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A great blue heron feeding a whole nest of hungry mouths at Jerry's Pond.

From Photographer George Mclean

The two Great Blue Heron nests at Jerry’s Pond have 10 birds, five in each nest. This shows the story of family devotion and parenthood modeling. The most amazing part for me is that the parents are using the fish in the pond for food for the young and not foraging at the stormwater wetland, or Little Pond or Little River. The pond is thriving with fish and the wildlife is prolific! Underground springs feed the pond and there is a stream running into Alewife Brook for the overflow. Since the herring run is still happening, and there seems to be a direct connection, Jerry’s Pond might have herring in the Pond. Water assessment is needed for fish species.

Imagine a rookery in the middle of a business and dense residential area; a possible 5 acres beautiful pristine pond with a fence around it protecting it since the early 60’s and since W.R. Grace contaminated the Mystic River watershed via the Aberjona River and right here at Russell Field and the DCR property. The amount of wildlife is astounding in my experience over many years photographing wildlife for Audubon, Mt Auburn cemetery, Brooks Estate and Middlesex Fells, and the Mystic River Watershed Association. There should be no price on beauty and our natural resources for those who are planning to change the area for recreation. Outstanding is the fact that the parents are providing fish from the same pond they are nesting on and chicks are thriving. My camera is located 100 yards away off of Rindge Ave. Jerry’s Pond conditions shine high above the other polluted water body areas of river and stream flow which it connects with as part of the watershed.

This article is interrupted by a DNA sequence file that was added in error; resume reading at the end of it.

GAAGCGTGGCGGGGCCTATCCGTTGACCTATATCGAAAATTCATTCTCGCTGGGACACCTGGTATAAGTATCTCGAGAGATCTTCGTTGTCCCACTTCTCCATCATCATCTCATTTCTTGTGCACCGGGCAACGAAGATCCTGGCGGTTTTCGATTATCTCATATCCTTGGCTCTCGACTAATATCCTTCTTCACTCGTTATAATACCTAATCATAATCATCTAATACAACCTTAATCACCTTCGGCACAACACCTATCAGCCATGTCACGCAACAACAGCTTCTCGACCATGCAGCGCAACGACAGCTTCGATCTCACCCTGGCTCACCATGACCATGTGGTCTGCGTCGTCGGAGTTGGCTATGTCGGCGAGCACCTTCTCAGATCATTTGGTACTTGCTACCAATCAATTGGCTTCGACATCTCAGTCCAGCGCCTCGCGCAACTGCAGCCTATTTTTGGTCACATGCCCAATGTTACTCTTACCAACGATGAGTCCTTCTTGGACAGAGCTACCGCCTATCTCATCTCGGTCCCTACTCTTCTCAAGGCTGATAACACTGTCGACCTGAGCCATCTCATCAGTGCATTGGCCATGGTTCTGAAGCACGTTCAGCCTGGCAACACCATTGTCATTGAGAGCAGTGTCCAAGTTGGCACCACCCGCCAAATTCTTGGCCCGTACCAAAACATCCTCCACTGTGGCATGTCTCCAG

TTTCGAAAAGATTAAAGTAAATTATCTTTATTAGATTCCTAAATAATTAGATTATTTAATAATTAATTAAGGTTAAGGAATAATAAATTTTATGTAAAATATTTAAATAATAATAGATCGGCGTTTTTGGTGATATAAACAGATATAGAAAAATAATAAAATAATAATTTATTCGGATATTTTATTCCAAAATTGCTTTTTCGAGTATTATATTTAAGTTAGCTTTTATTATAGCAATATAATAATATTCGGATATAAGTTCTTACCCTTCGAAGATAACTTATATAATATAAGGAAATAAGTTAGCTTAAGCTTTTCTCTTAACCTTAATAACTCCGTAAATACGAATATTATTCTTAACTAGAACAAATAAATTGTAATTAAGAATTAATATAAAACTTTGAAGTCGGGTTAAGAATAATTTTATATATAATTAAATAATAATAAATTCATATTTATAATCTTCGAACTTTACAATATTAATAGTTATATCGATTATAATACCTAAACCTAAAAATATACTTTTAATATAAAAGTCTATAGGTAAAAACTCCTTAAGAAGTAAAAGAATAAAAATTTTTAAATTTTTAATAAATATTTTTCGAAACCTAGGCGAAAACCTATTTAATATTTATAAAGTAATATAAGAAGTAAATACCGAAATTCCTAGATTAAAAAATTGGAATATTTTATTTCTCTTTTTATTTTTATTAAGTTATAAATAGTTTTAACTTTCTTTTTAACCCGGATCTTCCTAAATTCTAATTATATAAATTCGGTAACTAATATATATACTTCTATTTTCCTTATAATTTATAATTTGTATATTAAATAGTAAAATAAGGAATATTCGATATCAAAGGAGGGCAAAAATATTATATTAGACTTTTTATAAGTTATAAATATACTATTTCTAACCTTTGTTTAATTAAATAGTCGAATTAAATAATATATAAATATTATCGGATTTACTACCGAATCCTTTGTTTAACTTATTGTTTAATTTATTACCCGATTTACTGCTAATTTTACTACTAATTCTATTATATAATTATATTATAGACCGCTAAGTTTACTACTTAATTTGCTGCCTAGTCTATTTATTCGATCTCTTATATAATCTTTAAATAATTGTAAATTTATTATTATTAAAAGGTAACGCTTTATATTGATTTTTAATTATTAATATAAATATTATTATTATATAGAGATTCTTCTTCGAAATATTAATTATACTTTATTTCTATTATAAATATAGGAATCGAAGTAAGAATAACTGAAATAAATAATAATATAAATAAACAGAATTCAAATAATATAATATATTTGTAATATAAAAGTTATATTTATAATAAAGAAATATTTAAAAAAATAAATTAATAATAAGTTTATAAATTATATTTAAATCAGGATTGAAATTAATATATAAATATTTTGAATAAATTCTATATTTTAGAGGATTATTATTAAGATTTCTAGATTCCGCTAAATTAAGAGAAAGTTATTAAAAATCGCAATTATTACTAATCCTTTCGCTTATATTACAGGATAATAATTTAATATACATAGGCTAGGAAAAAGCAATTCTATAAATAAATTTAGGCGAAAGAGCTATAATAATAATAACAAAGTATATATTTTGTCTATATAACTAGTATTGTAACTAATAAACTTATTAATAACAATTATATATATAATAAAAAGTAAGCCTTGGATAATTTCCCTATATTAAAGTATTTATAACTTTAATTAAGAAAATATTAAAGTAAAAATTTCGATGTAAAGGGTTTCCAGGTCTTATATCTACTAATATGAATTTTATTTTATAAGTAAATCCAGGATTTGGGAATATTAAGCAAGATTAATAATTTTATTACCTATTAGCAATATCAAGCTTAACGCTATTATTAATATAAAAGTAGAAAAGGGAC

A note from FAR:

You can read about the history of Jerry's Pond as a recreation site and about the continuing effort to clean it up here

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About Friends of Alewife Reservation

The Alewife Reservation is a unique natural resource for the communities of Belmont, Arlington and Cambridge and home to hundreds of species, including hawks, coyotes beavers, snapping turtles, wild turkeys and muskrats, the reservation is a unique natural resource for the community.
Historical information (Powerpoint)

Friends of Alewife Reservation works to protect and restore this wild area and the surrounding area for the water quality, native plants, animals and over 90 bird species with paths for walking, running and biking, recreation, and for classroom education and research. We regularly steward and preserve the Reservation area for wildlife and for the enjoyment of present and future generations.

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About Friends of Alewife Reservation
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MA Dept. of Conservation and Recreation (DCR)
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The Birds of the Cambridge Region of Massachusetts

by William Brewster 1906
Nuttal Ornithological Society

Biodiversity Study of Alewife Reservation Area: Species, Habitat, Ecosystems

Inventories by David Brown, wildlife assessor (2003, 2004.) Published by and available from FAR for $10. Write or call for your copy. (sample)

Updated Dave Brown Inventories (2008, 2010)

Inventories of Alewife Reservation Wetland Plants by Walter Kittredge, Botanist (2013)
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